Risk for Developing Heart Disease
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Heart Healthy eating includes cutting down on dietary cholesterol,
total fat intake, saturated fats and trans fatty acids in
the diet. Those who have diabetes are at greater risk for
developing heart disease.
All animals, including people, make cholesterol. Therefore
any animal product will have some cholesterol in it. This
includes milk, cheese, meat, poultry and fish.
The total amount of dietary fat eaten has an impact on blood
cholesterol levels. Total fat includes unsaturated and unsaturated
fat. Choose lower fat foods whenever possible, such as low
fat dairy and leaner meat; lower fat snack foods and lower
fat cooking methods.
Foods high in saturated fats tend to raise blood cholesterol.
Saturated is a word that refers to the chemical structure
of some fat. Saturated fats are usually firm or hold their
shapes at room temperature. The foods that are high in saturated
fat include fatty fresh and processed meats, the skin and
fat of poultry, high-fat dairy products, lard, palm oil, and
Unsaturated fats will be either monounsaturated or polyunsaturated.
This refers to the chemical structure of the fat.
Monounsaturated oils tend to reduce blood cholesterol
in some studies. Other studies suggest they have a neutral
effect. There does not seem to be any negative effects of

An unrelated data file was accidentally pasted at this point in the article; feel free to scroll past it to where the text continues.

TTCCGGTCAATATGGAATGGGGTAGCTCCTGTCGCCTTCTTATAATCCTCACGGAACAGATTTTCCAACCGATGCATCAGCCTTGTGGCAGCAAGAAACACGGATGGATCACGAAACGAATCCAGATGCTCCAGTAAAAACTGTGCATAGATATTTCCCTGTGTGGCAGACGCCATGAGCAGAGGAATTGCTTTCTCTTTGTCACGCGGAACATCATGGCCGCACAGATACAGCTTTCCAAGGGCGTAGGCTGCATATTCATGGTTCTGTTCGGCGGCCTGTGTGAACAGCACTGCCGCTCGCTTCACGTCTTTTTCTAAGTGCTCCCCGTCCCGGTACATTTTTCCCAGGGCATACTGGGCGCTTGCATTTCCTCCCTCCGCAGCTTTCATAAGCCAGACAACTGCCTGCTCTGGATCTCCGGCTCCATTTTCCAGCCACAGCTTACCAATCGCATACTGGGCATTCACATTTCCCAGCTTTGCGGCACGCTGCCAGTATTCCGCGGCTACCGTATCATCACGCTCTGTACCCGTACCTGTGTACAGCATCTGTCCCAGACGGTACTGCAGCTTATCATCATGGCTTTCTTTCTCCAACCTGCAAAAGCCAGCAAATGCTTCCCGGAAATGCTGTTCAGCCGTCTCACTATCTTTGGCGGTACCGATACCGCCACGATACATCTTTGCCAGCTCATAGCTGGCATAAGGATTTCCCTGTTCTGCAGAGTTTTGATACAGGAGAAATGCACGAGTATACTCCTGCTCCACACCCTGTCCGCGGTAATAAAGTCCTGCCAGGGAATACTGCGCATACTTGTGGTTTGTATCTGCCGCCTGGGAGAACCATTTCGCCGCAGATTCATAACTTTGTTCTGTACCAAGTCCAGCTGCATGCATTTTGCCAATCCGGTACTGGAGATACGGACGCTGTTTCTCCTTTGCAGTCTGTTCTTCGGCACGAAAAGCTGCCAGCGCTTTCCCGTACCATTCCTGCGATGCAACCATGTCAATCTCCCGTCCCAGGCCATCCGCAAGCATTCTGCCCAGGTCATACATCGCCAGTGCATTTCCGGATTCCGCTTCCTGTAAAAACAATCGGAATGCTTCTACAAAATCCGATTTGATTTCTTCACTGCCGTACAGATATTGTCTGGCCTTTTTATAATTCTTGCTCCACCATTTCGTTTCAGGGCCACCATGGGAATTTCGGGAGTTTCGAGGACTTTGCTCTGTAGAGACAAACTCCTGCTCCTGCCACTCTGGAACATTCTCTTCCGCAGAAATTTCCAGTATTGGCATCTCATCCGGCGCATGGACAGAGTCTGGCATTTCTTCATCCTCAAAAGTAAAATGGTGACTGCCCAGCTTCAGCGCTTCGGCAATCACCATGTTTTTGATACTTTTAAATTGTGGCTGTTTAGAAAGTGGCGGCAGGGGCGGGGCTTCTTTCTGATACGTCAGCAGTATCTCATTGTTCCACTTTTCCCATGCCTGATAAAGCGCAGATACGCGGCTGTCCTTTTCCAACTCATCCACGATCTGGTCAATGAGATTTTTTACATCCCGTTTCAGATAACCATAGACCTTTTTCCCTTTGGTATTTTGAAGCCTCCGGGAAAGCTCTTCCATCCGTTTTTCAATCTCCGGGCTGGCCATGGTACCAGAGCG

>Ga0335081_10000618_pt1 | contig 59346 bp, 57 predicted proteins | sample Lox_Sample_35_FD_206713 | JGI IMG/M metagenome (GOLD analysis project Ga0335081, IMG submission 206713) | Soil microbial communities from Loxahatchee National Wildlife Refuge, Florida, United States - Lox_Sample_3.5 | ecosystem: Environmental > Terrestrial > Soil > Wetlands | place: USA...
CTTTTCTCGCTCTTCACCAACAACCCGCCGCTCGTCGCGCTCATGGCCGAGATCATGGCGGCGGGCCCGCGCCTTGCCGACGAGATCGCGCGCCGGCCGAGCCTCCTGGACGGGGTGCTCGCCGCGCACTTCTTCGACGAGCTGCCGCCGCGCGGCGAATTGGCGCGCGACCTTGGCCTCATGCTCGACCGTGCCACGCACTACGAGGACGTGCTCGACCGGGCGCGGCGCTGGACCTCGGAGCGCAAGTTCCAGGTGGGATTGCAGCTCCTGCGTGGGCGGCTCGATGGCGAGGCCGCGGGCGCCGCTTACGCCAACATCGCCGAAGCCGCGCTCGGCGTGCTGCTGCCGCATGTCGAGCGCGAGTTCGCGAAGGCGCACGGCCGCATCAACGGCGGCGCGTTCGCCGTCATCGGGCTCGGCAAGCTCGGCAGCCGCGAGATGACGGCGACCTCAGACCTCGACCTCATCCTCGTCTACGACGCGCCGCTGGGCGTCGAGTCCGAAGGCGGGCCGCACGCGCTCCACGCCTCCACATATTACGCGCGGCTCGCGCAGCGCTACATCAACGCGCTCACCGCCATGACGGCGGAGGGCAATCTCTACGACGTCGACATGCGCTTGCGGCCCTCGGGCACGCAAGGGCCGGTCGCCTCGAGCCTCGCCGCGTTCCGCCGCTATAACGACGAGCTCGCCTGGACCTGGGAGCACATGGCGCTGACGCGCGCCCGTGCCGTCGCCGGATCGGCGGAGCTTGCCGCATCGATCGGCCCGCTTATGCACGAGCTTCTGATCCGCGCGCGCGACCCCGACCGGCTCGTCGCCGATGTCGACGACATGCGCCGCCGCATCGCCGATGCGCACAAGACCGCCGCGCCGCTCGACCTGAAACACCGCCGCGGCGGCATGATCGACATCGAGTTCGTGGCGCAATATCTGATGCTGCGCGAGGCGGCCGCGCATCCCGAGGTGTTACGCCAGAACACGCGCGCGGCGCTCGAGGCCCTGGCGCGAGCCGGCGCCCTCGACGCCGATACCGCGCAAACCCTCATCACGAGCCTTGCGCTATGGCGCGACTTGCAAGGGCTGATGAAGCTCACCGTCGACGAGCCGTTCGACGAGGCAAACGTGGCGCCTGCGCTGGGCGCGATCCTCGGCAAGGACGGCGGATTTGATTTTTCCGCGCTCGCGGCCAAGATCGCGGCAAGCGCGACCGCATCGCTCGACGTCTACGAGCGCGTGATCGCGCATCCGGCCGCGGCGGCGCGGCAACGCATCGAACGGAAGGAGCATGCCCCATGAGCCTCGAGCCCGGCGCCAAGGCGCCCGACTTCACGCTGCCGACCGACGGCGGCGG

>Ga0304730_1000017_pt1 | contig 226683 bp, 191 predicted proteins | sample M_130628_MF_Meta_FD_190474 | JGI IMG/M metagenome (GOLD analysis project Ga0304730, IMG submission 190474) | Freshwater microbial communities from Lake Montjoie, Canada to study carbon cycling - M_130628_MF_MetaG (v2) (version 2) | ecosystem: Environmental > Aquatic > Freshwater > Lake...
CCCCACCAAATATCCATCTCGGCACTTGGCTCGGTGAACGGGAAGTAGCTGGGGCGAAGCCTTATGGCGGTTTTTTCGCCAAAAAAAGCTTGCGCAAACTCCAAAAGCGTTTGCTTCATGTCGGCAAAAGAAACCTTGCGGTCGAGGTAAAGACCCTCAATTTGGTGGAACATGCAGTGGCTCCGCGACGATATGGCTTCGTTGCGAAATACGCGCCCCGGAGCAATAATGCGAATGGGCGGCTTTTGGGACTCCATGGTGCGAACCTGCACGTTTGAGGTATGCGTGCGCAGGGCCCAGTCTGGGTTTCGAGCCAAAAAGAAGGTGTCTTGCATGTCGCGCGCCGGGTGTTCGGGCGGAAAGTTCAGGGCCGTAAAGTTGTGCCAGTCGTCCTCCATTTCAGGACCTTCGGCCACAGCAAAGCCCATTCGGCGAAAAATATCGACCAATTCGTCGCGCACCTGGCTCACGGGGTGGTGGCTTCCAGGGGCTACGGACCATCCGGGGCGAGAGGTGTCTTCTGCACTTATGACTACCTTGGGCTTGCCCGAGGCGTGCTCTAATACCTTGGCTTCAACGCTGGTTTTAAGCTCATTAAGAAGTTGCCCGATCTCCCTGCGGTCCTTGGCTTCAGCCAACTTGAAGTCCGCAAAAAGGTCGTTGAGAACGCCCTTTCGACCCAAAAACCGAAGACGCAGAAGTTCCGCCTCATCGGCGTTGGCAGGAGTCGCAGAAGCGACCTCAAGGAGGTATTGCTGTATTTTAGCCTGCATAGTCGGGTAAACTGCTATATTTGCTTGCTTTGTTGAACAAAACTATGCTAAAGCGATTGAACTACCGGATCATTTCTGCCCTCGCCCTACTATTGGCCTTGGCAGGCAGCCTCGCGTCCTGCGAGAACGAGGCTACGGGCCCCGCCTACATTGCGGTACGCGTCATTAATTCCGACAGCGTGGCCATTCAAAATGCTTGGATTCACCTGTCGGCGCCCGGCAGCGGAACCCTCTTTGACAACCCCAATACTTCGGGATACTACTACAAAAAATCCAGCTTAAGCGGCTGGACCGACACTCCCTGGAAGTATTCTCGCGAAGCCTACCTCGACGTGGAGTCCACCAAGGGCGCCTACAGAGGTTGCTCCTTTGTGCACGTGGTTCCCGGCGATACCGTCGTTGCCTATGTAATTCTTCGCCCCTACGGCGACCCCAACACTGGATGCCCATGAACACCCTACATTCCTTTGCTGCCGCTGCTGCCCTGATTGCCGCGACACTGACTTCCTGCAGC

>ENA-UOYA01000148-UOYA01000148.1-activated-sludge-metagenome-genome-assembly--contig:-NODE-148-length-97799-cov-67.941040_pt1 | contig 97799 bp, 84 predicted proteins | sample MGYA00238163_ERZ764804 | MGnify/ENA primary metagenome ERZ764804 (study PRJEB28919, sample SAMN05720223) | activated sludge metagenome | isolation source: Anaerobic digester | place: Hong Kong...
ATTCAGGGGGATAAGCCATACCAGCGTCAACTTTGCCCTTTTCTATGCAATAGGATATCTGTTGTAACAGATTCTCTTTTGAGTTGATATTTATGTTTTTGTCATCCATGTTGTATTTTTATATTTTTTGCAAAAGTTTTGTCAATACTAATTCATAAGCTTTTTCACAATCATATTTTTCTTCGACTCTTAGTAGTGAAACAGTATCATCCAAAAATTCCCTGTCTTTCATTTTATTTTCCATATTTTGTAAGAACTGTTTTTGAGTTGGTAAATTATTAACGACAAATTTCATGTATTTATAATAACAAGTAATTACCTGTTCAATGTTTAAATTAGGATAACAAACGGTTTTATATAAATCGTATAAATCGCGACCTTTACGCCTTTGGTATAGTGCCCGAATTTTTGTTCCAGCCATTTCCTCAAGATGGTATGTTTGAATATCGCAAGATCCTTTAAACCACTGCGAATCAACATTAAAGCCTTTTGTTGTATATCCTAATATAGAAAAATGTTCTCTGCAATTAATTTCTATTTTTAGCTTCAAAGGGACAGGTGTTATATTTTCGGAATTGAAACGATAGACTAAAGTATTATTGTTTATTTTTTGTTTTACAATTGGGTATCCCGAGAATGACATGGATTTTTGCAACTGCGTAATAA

moderate consumption of monounsaturated oils. Monounsaturated
oils are sometimes referred to as omega-9 (?-9) oils. Olive
oil, peanut, sunflower and canola oils are high in monounsaturated
Polyunsaturated plant oils like corn, safflower,
and soybean tend to lower blood cholesterol as well. However,
consuming large amounts of polyunsaturated oils may increase
risk for certain cancers because polyunsaturated fatty acids
can oxidize to form breakdown products that may be carcinogenic
(cancer causing). Polyunsaturated plant oils are often referred
to as omega-6 (?-6) oils.
Polyunsaturated marine oils have been linked to
reduced rates of cardiovascular disease. These oils are
to as omega-3 (?-3) oils. Omega-3 oils can lower both blood
triglycerides and cholesterol. They can also cause blood
to become less Asticky@ and you have less clotting, and perhaps
chance of stroke, than when platelets are very sticking.
findings do not warrant taking fish oil supplements. They
do suggest that fish should be included as a part of a normal,
Trans fatty acids
Foods high in trans fatty acids also tend to raise blood
cholesterol. Trans is also a word that refers to the chemical
structure of certain fats when they have had hydrogen added
to them to make them firm. The foods high in trans fatty acids
will be made with partially hydrogenated vegetable oils, such
as baked goods and snack foods.
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- Diabetes is a risk factor for heart disease.
- To lower your risk of developing cardiovascular disease,
practice reading your labels for total fat, saturated fat,
cholesterol, and calories.